"I look forward to learning just as much from these young artists as much as giving whatever advice I can," Harris tells Billboard.
Rock trio X Ambassadors have been chosen as this year’s mentors for the finalists of Project: Aloft Star, a competition for emerging talent presented by Aloft Hotels and Universal Music Group & Brands.
When Billboard caught up with X Ambassadors frontman Sam Harris to talk about the mentorship gig, he discussed what he and his bandmates have to offer aspiring musicians. "It's not an easy job, but it's one that we have embarked on and have done all right at," he said. "So I look forward to learning just as much from these young artists as much as giving whatever advice I can."
Starting Tuesday and ending August 20, unsigned bands and artists across the U.S. and in select Latin American countries can upload two original songs and a picture through Aloft Hotels’ official website to enter the contest. Three finalists will be picked by a panel of judges from UMG, Aloft Hotels and Aloft partner Bandsintown before kicking off the Project: Aloft Star Tour, a five-city trek dedicated to Aloft Hotels’ mission -- as set by the brand’s “Live at Aloft Hotels” music program -- of delivering intimate live performances from emerging talent. Years and Years, Tank and the Bangas, Bea Miller and Banners will perform on the tour.
“Aloft Hotels has always been the brand for music makers and music lovers, but now through our collaboration with UMG, we’re able to support emerging artists in a more meaningful way than ever before,” said Toni Stoeckl, global brand leader for Aloft Hotels and vice president of distinctive select brands for Marriott International. “The opportunity to record a single with one of UMG’s prestigious labels and receive dedicated mentoring from the best in the industry is very rare, and we’re so glad to be able to bring this to emerging talent all over the world.”
The New York-based X Ambassadors will help guide the three selected artists in preparation for their performance during the tour finale at Aloft Austin Downtown on Nov. 1, where a winner will be chosen based on the judges' picks and fan votes received from Sept. 17 to Oct. 22. The winner will have an opportunity to record a single at Capitol Studios while meeting with executives to discuss the recording process and potential digital distribution of their track; mentoring from UMG’s Artist & Recording division with feedback and guidance sessions; and 500,000 loyalty points for Marriott International hotel stays, among other rewards.
Below, find our full interview with X Ambassadors' Harris, who spoke to Billboard about the significance of advising young talent on the rise within the music industry, the constant learning environment of mentorship programs like Project: Aloft Star, and the advice he’s given and received.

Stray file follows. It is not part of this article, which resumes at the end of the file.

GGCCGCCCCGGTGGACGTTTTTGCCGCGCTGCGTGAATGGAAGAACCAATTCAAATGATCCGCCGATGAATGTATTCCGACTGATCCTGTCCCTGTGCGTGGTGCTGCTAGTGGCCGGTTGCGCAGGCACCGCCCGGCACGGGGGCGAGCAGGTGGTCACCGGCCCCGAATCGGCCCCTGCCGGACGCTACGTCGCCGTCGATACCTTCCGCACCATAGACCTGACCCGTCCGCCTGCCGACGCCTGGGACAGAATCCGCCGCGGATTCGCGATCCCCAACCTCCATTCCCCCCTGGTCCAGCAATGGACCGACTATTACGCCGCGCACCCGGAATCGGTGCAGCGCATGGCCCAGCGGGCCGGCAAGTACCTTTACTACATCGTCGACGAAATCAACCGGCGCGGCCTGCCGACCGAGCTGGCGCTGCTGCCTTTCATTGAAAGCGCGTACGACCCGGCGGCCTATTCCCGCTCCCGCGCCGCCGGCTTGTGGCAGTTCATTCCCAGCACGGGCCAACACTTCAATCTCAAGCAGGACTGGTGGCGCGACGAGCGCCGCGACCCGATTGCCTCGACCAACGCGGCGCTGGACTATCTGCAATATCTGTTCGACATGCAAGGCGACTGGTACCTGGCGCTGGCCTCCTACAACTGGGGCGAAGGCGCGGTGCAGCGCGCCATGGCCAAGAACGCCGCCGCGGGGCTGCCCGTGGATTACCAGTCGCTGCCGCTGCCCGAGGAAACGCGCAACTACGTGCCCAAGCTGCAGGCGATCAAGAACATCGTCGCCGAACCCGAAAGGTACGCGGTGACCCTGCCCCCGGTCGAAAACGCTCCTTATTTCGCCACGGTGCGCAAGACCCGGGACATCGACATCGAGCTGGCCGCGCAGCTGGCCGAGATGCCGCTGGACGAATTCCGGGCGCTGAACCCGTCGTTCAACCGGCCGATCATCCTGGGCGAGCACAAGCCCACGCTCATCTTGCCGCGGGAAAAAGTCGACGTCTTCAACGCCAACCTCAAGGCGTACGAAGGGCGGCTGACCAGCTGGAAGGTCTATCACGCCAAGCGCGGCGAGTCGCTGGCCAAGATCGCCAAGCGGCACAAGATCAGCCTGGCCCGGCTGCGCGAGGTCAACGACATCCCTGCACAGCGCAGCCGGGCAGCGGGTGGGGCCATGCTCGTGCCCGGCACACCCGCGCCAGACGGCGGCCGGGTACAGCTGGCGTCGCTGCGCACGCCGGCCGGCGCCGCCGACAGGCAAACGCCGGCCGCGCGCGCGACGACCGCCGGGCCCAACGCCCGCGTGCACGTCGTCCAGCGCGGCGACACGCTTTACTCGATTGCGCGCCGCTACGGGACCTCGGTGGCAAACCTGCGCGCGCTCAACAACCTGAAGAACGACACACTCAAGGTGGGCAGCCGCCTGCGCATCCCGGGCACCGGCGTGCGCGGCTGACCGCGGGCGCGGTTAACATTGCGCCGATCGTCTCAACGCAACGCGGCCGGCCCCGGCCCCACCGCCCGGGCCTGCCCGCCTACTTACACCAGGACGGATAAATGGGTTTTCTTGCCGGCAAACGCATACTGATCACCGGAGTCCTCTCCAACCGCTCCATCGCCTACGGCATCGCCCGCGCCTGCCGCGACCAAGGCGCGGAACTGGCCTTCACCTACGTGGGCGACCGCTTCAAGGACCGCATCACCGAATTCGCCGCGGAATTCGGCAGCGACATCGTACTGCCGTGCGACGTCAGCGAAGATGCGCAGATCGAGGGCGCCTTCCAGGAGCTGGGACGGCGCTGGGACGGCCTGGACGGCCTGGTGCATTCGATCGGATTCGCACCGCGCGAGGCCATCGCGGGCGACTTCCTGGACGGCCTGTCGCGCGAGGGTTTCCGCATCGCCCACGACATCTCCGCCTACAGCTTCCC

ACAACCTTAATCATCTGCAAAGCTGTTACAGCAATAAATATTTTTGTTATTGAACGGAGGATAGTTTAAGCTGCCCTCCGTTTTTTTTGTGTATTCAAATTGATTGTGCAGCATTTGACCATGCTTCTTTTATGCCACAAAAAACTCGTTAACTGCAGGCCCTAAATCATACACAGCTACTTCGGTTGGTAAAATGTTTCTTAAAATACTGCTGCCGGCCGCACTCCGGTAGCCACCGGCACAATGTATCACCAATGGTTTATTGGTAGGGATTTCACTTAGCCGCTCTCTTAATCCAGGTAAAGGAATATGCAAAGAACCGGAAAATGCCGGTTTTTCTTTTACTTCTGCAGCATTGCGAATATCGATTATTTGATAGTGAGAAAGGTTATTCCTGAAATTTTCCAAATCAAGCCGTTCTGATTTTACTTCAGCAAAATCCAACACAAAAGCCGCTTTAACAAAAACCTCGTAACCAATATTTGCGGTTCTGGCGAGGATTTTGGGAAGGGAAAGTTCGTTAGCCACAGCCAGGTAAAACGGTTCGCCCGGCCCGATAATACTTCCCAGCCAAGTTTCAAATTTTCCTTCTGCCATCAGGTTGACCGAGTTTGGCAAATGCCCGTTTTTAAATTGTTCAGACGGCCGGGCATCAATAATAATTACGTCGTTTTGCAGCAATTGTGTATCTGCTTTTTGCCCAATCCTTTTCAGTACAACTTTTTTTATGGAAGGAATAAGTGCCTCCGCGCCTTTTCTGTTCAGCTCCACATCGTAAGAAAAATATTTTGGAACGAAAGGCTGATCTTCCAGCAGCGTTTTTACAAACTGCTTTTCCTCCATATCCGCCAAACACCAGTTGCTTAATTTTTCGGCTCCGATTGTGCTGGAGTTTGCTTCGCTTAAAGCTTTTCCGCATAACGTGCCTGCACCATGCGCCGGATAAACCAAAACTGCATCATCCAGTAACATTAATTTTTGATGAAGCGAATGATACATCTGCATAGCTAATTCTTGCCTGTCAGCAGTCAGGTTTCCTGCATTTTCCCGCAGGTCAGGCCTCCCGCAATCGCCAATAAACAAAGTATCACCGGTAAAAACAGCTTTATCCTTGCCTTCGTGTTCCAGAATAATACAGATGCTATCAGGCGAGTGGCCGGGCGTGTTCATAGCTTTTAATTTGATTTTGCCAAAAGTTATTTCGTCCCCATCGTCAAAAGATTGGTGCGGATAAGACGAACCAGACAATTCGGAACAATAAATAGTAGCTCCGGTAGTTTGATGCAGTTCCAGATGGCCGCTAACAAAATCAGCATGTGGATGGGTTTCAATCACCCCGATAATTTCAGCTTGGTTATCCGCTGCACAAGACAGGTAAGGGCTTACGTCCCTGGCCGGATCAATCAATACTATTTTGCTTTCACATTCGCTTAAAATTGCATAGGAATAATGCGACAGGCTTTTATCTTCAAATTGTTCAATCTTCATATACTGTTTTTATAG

What inspired this idea of a mentorship program for emerging talent?
Well, it's really the life of the industry. That's what everyone is kind of always looking for. You're always -- in the music industry -- everyone's always looking for the next big thing. And there's so much young talent, especially now, it really is what keeps this industry going. And we were also emerging talent at one point in our careers too, and it's a real thrill to be able to get to nurture up-and-coming musicians.
Would this be X Ambassadors’ first gig as a mentor, or have you or anyone else in the group acted as mentors for artists or bands before?
Yeah, in a professional capacity, I think this will definitely be our first time mentoring another group. I've certainly given my fair share of advice to young musicians, but this will be really fun for us being able to work up close and personal with someone else who have aspirations of being in the music industry and being a full-time musician. It's not an easy job, but it's one that we have embarked on and have done all right at. So I look forward to learning just as much from these young artists as much as giving whatever advice I can.
Do you feel like there’s a special transition between being an artist and solely dedicating yourself to crafting your own art and then kind of taking on that big brother role? Does it feel like you’re moving away from your own art to help someone with theirs?
Yeah, it's another way of getting outside of your head. Any artist knows you spend most of your time stuck inside of your own psyche, whether it's thinking about your career, thinking about your art, no matter what. You're always kind of in your own head about stuff, so it's a relief to be able to pull yourself out of that. It's also nice for you to have some perspective, to be working with something totally outside of yourself. And it helps you. But for some reason, when you're putting it in the context of somebody else's life and career, it makes it easier to come at it objectively. So again, I feel like I'm ready to learn just as much from this mentorship as whoever our mentee may be.